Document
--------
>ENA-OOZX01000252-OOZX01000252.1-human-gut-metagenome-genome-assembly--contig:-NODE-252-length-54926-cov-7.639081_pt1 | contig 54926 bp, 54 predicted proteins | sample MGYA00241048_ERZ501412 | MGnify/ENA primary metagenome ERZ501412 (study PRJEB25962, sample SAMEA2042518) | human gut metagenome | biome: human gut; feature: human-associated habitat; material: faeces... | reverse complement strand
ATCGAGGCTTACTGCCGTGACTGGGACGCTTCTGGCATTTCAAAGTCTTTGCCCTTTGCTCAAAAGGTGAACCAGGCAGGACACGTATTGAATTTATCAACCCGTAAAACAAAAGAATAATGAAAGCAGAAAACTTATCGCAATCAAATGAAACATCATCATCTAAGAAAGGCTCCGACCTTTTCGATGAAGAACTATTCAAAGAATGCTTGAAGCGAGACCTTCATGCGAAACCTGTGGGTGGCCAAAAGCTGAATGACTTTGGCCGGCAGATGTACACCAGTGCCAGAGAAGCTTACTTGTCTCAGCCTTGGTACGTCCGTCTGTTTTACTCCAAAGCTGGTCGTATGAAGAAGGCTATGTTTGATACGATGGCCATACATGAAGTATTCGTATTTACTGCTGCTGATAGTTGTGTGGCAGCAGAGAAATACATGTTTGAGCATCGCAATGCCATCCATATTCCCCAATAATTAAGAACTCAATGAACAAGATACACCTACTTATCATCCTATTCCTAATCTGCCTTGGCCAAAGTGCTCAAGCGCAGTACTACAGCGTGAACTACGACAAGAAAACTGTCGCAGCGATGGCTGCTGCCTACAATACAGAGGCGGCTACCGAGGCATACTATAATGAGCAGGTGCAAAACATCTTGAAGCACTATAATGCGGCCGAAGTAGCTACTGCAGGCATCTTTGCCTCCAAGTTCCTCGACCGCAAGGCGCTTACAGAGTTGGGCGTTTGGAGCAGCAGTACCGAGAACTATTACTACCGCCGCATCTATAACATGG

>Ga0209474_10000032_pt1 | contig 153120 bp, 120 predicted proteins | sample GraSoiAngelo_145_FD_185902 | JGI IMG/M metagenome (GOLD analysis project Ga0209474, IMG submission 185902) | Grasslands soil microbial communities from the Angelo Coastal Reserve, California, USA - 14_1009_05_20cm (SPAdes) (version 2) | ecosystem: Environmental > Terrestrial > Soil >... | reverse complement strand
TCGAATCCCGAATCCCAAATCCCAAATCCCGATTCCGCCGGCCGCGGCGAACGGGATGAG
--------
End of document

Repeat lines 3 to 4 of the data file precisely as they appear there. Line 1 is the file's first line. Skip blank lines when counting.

>Ga0209474_10000032_pt1 | contig 153120 bp, 120 predicted proteins | sample GraSoiAngelo_145_FD_185902 | JGI IMG/M metagenome (GOLD analysis project Ga0209474, IMG submission 185902) | Grasslands soil microbial communities from the Angelo Coastal Reserve, California, USA - 14_1009_05_20cm (SPAdes) (version 2) | ecosystem: Environmental > Terrestrial > Soil >... | reverse complement strand
TCGAATCCCGAATCCCAAATCCCAAATCCCGATTCCGCCGGCCGCGGCGAACGGGATGAG